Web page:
Can Diet Soda Make You Fat?

It has long been accepted as fact that diet sodas, especially the legion of zero calorie sodas, do not contribute to weight gain.  Many dieters suffer through the transition from sugary sodas to diet sodas so that they can continue their consumption of the bubbly nectar without hurting their diet.  Sadly, two new research studies were presented at a recent American Diabetes Association conference that suggested that diet sodas should be left out of a proper dieter's menu plan.

The University of Texas Health Science Center in San Antonio, Texas, was the site of two different studies of the effect of diet sodas on weight.  The first study tracked the waist measurements of more than 450 senior citizens (65-74 years old) over the course of ten years.  At the end of the study they found that test subjects who drank diet soda experienced waist measurement gains that were 70% more than subjects who did not drink diet sodas.  The group who drank at least two diet sodas a day was five times more likely to have significant waist measurement growth than abstainers.  The study used waist measurements as a corollary to serious health issues, like heart disease, diabetes and cancer.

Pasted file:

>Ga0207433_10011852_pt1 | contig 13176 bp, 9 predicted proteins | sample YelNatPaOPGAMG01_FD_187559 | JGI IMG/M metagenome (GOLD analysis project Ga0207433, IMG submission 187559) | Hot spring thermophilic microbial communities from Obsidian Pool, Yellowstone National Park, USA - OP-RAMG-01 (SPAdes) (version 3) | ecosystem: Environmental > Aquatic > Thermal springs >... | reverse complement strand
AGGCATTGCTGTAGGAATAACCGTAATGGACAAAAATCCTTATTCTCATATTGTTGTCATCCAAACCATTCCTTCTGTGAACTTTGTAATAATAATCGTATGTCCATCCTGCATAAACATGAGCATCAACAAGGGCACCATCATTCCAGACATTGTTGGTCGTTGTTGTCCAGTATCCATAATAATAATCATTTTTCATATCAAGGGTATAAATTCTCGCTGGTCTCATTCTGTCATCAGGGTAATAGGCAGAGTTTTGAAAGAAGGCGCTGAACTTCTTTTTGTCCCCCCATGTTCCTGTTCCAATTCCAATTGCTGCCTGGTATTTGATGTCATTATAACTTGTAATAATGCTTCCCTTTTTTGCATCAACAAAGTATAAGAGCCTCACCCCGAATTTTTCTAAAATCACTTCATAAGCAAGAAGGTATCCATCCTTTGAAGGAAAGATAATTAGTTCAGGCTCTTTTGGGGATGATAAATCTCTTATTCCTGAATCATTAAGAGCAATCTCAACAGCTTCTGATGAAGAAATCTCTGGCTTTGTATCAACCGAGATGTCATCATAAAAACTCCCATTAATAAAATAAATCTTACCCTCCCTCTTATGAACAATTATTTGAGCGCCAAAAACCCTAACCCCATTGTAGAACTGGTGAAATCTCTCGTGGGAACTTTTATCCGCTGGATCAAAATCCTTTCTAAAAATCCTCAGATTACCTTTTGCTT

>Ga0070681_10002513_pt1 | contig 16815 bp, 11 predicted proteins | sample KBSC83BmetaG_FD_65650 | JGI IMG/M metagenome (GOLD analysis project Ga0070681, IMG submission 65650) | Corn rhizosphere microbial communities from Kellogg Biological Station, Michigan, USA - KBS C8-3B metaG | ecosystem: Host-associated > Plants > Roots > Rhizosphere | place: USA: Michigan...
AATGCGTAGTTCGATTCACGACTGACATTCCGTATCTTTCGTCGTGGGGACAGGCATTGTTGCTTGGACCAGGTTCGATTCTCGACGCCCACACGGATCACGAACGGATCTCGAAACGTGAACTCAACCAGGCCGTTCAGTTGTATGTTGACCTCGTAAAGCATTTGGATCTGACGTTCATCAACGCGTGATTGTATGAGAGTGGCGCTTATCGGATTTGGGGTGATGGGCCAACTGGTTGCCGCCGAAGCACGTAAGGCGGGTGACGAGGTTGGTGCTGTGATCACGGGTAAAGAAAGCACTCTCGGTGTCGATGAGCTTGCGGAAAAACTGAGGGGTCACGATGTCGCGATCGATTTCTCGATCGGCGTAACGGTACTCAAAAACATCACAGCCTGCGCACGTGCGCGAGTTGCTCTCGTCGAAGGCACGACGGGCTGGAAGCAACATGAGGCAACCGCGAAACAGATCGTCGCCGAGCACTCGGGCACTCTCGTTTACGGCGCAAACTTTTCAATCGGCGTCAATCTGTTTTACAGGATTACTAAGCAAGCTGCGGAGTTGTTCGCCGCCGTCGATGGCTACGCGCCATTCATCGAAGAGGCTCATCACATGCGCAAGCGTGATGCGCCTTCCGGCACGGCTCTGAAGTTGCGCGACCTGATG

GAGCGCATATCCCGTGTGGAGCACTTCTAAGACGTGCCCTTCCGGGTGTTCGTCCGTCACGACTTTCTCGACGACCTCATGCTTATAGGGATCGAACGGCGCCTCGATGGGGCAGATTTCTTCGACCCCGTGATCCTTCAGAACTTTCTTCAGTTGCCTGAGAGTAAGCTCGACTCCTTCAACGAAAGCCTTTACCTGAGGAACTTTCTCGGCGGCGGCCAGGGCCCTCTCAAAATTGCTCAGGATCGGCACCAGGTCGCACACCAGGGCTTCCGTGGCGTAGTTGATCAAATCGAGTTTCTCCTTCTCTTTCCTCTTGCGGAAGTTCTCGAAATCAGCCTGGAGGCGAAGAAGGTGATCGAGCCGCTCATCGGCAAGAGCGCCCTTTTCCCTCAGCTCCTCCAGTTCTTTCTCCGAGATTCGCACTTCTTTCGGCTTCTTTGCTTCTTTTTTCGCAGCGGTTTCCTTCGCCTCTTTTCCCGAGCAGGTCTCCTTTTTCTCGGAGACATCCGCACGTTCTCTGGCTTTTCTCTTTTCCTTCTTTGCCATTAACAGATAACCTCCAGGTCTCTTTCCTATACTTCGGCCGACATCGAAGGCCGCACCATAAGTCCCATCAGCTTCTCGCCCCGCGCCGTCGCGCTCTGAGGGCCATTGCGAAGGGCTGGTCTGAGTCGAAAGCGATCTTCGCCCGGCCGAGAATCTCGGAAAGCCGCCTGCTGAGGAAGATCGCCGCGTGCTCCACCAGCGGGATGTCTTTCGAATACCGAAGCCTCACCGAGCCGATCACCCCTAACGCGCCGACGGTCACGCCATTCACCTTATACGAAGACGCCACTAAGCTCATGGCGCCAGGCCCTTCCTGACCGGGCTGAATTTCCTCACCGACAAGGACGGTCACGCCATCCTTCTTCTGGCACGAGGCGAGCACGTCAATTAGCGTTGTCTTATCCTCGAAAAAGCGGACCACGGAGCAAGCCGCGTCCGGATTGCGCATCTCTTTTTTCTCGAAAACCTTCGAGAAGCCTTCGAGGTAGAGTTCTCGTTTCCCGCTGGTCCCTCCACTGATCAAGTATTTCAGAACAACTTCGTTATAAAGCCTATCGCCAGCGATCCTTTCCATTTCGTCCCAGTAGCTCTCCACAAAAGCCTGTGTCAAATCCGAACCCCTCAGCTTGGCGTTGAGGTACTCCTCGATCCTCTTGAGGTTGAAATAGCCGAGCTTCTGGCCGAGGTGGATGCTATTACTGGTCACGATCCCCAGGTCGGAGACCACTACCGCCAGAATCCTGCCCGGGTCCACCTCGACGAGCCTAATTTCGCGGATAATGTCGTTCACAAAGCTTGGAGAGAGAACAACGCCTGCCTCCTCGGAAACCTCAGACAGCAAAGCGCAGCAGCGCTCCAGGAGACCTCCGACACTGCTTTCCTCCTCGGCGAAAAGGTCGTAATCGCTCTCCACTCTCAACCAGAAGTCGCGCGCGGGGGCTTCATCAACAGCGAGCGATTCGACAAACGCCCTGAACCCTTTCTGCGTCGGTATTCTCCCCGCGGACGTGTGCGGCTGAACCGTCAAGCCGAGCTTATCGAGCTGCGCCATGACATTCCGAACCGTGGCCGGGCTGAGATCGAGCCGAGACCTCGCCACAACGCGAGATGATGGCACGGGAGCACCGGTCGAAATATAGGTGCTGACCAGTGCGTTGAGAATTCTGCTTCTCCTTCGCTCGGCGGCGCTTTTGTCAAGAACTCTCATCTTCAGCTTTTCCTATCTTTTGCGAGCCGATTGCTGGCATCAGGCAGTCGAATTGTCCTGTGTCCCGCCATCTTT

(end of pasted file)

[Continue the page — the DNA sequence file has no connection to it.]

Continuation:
In a second study, also at UT in San Antonio, some mice were fed food containing aspartame, a common zero calorie sweetener.  Ninety days later these mice had substantially higher blood sugar levels compared to a control group of mice who ate unsweetened food.  This increase in blood sugar levels is a precursor to type II diabetes.

While the connection between aspartame and diabetes in mice is statistically significant, it is much more difficult to connect the consumption of diet sodas with weight gain in humans.  Critics of the study point out that dieters are more likely to consume diet sodas than people who are already thin, making the human trail somewhat self-fulfilling.  It has also been known that drinking artificial sweeteners is far less effective as satisfying hunger than sugary beverages, so diet soda drinkers may be more likely to eat other, less healthy foods rather be satisfied by their beverage.

Dr. Hazuda, professor of medicine at UT Heath Science in San Antonio said of diet sodas, "They may be free of calories, but not of consequences.  I think that prudence would dictate drinking water."

So there you have it.  Our precious diet sodas may not be the dieter's friend, but will it change your behavior?  Click on the Comment button and let us know.

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